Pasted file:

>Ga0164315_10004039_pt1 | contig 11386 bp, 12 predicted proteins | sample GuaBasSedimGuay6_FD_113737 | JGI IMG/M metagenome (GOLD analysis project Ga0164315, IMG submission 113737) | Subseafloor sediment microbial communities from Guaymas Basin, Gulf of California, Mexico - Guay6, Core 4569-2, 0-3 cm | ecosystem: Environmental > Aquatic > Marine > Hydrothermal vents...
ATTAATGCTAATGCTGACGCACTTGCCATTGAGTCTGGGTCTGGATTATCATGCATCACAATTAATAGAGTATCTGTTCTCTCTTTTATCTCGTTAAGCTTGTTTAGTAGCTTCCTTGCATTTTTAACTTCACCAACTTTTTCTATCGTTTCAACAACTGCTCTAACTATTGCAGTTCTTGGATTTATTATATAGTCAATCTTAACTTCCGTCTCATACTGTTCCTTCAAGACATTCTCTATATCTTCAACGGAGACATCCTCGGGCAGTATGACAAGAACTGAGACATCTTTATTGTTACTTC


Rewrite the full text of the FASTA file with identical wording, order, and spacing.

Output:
>Ga0164315_10004039_pt1 | contig 11386 bp, 12 predicted proteins | sample GuaBasSedimGuay6_FD_113737 | JGI IMG/M metagenome (GOLD analysis project Ga0164315, IMG submission 113737) | Subseafloor sediment microbial communities from Guaymas Basin, Gulf of California, Mexico - Guay6, Core 4569-2, 0-3 cm | ecosystem: Environmental > Aquatic > Marine > Hydrothermal vents...
ATTAATGCTAATGCTGACGCACTTGCCATTGAGTCTGGGTCTGGATTATCATGCATCACAATTAATAGAGTATCTGTTCTCTCTTTTATCTCGTTAAGCTTGTTTAGTAGCTTCCTTGCATTTTTAACTTCACCAACTTTTTCTATCGTTTCAACAACTGCTCTAACTATTGCAGTTCTTGGATTTATTATATAGTCAATCTTAACTTCCGTCTCATACTGTTCCTTCAAGACATTCTCTATATCTTCAACGGAGACATCCTCGGGCAGTATGACAAGAACTGAGACATCTTTATTGTTACTTC